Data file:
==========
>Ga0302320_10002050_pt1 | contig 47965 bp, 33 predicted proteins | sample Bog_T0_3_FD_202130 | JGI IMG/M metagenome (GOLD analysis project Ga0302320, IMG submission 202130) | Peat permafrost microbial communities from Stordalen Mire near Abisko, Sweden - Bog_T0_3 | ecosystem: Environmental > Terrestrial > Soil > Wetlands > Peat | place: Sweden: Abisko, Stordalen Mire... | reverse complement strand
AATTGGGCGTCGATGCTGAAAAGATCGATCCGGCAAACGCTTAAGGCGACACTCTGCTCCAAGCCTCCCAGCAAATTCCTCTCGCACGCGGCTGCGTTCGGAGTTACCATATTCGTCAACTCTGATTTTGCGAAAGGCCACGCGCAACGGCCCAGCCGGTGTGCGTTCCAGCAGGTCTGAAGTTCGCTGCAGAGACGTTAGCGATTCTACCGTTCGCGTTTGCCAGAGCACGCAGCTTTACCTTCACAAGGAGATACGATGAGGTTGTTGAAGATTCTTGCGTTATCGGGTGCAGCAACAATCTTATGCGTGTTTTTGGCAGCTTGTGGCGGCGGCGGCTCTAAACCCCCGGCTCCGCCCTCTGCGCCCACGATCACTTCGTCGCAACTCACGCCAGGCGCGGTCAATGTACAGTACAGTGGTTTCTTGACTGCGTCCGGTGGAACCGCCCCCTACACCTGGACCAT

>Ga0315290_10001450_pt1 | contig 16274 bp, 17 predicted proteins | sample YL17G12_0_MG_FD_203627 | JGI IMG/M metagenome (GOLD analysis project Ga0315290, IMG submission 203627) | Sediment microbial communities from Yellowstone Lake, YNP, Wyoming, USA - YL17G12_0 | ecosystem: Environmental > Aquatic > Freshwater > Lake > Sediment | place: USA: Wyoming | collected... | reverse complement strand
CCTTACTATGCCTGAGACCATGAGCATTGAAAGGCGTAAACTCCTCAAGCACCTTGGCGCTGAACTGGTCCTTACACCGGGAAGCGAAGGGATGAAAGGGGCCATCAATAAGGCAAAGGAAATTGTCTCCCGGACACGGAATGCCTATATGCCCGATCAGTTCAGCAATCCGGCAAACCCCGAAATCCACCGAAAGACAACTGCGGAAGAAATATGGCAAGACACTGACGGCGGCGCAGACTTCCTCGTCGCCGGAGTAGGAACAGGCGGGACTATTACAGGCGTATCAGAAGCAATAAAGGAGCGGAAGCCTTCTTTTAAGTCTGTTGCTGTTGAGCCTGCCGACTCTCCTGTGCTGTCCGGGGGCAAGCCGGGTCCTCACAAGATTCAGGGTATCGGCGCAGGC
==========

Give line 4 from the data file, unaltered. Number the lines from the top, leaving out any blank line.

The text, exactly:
CCTTACTATGCCTGAGACCATGAGCATTGAAAGGCGTAAACTCCTCAAGCACCTTGGCGCTGAACTGGTCCTTACACCGGGAAGCGAAGGGATGAAAGGGGCCATCAATAAGGCAAAGGAAATTGTCTCCCGGACACGGAATGCCTATATGCCCGATCAGTTCAGCAATCCGGCAAACCCCGAAATCCACCGAAAGACAACTGCGGAAGAAATATGGCAAGACACTGACGGCGGCGCAGACTTCCTCGTCGCCGGAGTAGGAACAGGCGGGACTATTACAGGCGTATCAGAAGCAATAAAGGAGCGGAAGCCTTCTTTTAAGTCTGTTGCTGTTGAGCCTGCCGACTCTCCTGTGCTGTCCGGGGGCAAGCCGGGTCCTCACAAGATTCAGGGTATCGGCGCAGGC